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Property tax to replace household charge 'as soon as possible'

The Government hopes the new tax will bring in three times as much revenue as the €100 household charge.

Image: Laura Hutton/Photocall Ireland

THE GOVERNMENT PLANS to replace the controversial household charge with a fully-formed property tax as soon as next year, the Minister for the Environment has confirmed.

A group of officials from civil service departments has now been established to examine how a property tax could be implemented, Phil Hogan announced today. It is due to report back by April.

The Minister said the tax – which the Government hopes will bring in three times as much money as the €100 household charge – would be introduced “as soon as possible”. In a statement, the Department of the Environment said it would likely come in in 2013 or 2014.

Hogan said the new tax would be based on the value of the property, and insisted it would be “equitable”.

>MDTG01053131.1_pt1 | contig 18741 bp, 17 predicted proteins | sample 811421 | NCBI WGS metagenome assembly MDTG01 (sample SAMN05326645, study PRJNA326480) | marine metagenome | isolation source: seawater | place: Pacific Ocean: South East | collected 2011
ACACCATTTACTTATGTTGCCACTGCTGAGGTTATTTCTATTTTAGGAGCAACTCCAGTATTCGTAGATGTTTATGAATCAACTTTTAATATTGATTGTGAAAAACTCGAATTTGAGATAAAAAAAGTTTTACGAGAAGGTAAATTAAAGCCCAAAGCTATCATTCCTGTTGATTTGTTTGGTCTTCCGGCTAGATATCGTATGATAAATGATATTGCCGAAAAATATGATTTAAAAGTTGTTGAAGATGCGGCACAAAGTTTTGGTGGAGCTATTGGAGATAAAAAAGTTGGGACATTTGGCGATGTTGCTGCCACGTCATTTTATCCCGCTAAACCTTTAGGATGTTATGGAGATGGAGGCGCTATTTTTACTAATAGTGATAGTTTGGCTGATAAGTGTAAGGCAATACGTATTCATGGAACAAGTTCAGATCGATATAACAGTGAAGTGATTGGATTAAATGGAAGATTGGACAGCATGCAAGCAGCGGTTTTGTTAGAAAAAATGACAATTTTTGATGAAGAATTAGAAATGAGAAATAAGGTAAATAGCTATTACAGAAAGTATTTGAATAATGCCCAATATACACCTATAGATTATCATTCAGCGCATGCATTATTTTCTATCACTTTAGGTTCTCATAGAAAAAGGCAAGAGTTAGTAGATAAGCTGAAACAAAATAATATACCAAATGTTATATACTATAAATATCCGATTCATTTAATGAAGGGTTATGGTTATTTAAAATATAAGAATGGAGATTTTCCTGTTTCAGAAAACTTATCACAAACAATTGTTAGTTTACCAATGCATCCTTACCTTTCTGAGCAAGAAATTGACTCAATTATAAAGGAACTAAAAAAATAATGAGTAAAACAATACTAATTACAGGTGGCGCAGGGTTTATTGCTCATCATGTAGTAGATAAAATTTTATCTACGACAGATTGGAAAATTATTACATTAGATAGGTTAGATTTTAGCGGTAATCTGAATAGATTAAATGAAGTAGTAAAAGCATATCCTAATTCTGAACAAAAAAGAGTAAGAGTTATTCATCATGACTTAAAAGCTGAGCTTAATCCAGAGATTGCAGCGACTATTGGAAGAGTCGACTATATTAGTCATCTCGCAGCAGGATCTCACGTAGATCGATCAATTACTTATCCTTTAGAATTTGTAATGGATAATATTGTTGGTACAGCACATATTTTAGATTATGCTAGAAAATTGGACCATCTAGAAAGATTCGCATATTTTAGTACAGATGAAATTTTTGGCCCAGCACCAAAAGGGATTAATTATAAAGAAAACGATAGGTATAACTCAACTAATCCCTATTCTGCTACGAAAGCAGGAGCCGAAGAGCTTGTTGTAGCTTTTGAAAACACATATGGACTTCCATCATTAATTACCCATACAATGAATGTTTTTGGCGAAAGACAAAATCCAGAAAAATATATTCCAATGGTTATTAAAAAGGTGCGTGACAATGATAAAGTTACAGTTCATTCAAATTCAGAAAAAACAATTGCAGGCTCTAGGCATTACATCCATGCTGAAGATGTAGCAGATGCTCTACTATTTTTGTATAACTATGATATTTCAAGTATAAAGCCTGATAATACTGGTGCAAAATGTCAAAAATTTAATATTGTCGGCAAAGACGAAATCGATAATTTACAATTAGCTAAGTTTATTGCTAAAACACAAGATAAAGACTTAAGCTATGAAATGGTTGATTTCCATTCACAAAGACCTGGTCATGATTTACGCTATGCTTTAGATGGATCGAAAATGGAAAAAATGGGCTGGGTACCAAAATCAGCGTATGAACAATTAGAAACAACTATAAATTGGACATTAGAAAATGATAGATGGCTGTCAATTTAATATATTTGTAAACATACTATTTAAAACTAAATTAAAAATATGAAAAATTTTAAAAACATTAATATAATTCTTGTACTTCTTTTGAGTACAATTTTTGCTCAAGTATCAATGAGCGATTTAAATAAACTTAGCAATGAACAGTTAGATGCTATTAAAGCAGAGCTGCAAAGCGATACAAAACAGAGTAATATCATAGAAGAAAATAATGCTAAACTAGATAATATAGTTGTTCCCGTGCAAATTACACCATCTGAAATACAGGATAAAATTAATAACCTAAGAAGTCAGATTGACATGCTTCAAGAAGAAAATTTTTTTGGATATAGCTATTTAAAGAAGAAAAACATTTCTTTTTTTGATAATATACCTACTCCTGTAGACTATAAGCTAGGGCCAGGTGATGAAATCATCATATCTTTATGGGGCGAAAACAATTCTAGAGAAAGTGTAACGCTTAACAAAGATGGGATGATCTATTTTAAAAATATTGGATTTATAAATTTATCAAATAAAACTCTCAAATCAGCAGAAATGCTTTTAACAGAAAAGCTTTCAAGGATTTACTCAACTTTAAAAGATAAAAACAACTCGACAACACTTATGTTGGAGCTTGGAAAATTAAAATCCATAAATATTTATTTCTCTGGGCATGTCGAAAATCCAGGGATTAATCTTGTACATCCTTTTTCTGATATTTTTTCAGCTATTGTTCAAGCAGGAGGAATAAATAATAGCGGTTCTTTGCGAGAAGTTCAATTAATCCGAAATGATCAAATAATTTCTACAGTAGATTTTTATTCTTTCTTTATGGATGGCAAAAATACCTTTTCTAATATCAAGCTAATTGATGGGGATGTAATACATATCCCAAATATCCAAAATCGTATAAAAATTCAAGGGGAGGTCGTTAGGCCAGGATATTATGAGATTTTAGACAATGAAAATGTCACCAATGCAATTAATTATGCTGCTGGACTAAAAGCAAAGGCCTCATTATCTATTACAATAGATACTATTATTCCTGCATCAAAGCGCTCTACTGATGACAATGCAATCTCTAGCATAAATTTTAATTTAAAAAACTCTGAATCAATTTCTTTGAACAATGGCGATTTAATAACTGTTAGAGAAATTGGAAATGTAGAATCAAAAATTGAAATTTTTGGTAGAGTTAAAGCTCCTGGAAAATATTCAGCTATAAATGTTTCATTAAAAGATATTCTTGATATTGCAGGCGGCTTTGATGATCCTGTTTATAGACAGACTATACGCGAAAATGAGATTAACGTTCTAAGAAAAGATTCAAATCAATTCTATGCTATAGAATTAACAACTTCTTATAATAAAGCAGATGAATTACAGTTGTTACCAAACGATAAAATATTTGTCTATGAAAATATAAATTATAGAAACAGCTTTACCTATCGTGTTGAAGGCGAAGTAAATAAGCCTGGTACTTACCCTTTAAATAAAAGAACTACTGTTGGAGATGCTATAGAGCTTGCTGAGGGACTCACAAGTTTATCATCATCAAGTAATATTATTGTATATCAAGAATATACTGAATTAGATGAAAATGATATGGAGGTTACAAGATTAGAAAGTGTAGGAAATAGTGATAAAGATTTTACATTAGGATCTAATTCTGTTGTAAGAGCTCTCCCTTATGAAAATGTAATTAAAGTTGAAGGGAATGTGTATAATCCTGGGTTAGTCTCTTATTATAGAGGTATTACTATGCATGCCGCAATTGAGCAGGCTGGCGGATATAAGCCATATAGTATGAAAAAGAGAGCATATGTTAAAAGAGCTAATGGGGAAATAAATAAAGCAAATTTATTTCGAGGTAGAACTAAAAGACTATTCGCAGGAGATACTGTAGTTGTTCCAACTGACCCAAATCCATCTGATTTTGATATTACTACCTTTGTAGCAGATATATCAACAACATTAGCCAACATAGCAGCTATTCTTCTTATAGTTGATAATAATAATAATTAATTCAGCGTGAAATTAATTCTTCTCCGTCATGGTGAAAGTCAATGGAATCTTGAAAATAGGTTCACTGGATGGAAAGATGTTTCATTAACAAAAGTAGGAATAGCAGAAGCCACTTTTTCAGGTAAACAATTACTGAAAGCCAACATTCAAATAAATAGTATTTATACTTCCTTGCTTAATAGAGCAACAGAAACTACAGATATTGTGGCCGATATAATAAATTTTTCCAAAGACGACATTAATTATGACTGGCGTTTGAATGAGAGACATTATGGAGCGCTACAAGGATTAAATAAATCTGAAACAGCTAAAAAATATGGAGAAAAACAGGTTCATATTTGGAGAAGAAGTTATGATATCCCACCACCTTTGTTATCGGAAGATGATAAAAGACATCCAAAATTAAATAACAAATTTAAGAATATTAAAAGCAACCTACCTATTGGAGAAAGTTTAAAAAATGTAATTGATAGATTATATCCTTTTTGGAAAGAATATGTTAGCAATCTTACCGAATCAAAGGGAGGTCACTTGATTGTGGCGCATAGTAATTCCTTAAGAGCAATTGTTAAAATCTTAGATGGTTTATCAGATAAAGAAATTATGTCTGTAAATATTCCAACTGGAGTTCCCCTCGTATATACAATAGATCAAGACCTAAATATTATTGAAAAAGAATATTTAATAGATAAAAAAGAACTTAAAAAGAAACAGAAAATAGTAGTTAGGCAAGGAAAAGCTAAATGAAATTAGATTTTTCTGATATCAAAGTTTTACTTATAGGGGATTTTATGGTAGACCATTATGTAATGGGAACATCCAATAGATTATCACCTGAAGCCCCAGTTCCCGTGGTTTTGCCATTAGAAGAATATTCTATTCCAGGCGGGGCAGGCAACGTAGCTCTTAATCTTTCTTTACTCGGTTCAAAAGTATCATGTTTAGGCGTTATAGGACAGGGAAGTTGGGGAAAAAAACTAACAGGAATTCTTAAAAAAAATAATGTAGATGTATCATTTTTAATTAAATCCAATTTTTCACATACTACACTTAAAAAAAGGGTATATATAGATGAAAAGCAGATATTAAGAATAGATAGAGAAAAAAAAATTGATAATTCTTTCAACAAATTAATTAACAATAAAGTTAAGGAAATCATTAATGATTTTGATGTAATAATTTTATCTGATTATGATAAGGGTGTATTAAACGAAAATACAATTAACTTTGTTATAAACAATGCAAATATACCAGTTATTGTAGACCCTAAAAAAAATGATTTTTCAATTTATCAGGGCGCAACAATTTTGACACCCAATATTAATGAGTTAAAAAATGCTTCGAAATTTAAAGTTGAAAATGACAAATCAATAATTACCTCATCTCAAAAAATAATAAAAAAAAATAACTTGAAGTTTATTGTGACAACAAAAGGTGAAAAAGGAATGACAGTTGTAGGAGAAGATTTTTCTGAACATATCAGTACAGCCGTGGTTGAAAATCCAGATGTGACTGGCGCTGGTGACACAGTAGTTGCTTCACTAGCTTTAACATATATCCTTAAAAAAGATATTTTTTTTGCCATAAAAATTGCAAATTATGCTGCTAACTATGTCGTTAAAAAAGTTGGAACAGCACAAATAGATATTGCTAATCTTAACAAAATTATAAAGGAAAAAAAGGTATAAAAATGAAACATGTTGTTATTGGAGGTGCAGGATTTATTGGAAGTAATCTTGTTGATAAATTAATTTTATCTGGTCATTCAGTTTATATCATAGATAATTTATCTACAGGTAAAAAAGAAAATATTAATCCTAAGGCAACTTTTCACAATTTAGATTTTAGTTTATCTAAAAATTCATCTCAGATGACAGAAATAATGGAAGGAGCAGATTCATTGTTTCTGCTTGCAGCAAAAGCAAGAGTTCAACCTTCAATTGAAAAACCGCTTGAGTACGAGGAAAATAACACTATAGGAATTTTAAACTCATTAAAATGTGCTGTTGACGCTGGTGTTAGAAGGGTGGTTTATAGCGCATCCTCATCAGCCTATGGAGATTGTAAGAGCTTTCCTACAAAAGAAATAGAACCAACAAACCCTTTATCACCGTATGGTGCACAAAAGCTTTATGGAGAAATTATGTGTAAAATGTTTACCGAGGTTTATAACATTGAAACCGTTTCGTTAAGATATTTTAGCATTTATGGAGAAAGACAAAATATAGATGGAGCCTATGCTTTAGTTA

He said it was needed to provide stable funding for local authorities, as well as being part of the EU/IMF bailout programme.

“Ireland is one of the last countries in Europe to introduce property-based charges to fund local services,” the Minister said. “The tax base in Ireland needs to be broadened but the focus must move away from taxing people’s work to lessen the impact on growth and to support employment.”

Around 66,000 households have registered for the household charge, which must be paid by March 31. This equates to €6.6million in revenue.

However, the Government has said it hopes to raise as much as €160million from the charge altogether.

About the author:

Michael Freeman

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